FILM REVIEW SACHIN CHATTE
Film: Kabir Singh
Cast: Shahid Kapoor, Kiara Advani, Soham Majumdar
Directed by: Sandeep Vanga
Duration: 2 hr 54 mins
Rating: * * 1 / 2
A remake of the super hit Telugu film Arjun Reddy (2017), Kabir Singh is directed by Sandeep Vanga, the same gent who helmed the original film. With a super flawed character around which the film revolves, it is engaging in parts and problematic as well. Engaging because the portrayal of this character is done in a fairly convincing manner – you can well imagine that there could be someone like him in real life, especially his toxic masculinity and sense of entitlement which also runs deep among men in the society. To say that he is a psycho of sorts and as in dire need of therapy would be an understatement.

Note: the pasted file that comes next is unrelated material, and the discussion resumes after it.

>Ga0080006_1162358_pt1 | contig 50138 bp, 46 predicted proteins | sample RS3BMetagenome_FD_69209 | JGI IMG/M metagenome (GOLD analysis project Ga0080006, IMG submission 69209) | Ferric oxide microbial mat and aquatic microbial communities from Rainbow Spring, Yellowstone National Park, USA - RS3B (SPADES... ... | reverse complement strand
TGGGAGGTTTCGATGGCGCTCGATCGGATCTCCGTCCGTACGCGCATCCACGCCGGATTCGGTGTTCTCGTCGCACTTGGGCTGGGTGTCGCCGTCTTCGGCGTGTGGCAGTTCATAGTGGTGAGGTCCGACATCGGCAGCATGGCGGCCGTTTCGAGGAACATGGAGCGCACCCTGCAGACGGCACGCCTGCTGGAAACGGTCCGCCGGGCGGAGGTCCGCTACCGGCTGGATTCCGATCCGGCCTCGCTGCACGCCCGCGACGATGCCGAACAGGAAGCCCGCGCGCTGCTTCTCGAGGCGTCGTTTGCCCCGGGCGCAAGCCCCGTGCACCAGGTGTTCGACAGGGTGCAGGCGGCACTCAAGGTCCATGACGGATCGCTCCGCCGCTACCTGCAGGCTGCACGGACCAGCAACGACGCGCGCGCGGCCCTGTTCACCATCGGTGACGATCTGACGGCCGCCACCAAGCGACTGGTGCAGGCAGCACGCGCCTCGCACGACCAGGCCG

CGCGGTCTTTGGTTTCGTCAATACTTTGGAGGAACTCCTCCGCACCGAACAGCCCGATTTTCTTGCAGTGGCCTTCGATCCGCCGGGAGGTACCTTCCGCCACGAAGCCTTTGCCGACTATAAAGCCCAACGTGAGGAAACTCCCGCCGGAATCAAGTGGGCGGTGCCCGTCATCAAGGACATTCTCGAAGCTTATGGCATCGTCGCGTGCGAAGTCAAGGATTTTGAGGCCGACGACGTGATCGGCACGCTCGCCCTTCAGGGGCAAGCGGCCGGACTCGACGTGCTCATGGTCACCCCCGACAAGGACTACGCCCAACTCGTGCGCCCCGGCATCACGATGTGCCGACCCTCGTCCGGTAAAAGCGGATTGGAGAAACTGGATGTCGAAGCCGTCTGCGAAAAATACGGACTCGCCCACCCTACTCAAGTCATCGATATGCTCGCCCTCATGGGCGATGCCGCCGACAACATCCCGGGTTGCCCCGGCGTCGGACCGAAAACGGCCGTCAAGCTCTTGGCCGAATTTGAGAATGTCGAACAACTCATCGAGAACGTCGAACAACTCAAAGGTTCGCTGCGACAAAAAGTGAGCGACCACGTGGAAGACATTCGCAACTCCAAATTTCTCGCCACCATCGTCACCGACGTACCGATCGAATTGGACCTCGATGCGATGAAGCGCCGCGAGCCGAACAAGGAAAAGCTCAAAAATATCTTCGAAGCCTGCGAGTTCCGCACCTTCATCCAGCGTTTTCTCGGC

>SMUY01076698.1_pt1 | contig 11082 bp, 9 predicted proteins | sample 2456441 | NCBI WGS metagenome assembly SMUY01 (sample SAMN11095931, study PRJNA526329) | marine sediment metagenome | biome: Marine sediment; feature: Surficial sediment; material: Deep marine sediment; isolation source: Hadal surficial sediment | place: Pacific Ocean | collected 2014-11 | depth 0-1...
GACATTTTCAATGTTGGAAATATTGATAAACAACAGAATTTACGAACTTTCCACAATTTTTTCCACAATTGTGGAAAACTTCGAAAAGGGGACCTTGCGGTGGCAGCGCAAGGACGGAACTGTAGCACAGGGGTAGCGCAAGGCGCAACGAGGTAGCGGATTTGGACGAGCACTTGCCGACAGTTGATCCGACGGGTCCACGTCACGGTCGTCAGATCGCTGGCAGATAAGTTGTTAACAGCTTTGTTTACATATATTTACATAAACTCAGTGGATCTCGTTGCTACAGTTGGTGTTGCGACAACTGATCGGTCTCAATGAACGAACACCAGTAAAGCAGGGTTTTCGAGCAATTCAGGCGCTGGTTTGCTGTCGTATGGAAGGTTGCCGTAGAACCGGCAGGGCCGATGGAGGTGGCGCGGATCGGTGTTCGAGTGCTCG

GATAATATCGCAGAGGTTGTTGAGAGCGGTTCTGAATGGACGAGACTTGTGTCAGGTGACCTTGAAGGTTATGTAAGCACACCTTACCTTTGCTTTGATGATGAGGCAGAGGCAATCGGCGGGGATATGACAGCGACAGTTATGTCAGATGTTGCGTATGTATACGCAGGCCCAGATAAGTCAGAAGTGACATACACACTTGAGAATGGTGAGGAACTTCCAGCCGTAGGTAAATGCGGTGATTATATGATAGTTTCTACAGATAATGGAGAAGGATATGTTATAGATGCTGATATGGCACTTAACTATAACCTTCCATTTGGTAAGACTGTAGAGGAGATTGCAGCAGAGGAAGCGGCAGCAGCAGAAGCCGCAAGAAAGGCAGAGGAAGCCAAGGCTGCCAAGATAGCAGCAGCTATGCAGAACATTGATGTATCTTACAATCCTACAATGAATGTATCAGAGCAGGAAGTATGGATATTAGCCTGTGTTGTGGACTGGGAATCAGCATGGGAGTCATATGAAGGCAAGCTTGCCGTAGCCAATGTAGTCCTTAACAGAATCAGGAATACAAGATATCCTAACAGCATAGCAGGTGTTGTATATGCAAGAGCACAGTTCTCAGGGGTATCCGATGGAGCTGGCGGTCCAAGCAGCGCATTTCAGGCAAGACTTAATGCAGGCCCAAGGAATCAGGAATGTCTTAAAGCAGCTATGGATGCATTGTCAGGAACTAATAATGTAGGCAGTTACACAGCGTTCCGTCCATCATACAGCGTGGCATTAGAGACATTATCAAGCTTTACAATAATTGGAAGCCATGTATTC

The bigger problem lies in the fact that after all the wrong that he does, redemption comes easy to him – like the original, by ending the film on a positive note it appears that one can get away with anything. That the last scene is more bizarre than aliens dancing to a Bollywood number, is a different story.
Like the original film, we have a voiceover telling us his story – Kabir (Shahid Kapoor) is someone who has multiple issues – he is an alcoholic, depressed, heart-broken, a womaniser, a drug addict and has more anger management issues than any other character in Hindi films. He is a Devdas of sorts except that Devdas was no good at anything, Kabir is a surgeon and top one at that.
In the very beginning, we see him pointing a knife at a woman who refuses to take her pants off. He may have a fine academic career but treating women with any kind of respect, is not his forte, not even his lover, who, for some strange reason loves him although he treats her like personal property and has scant respect for her.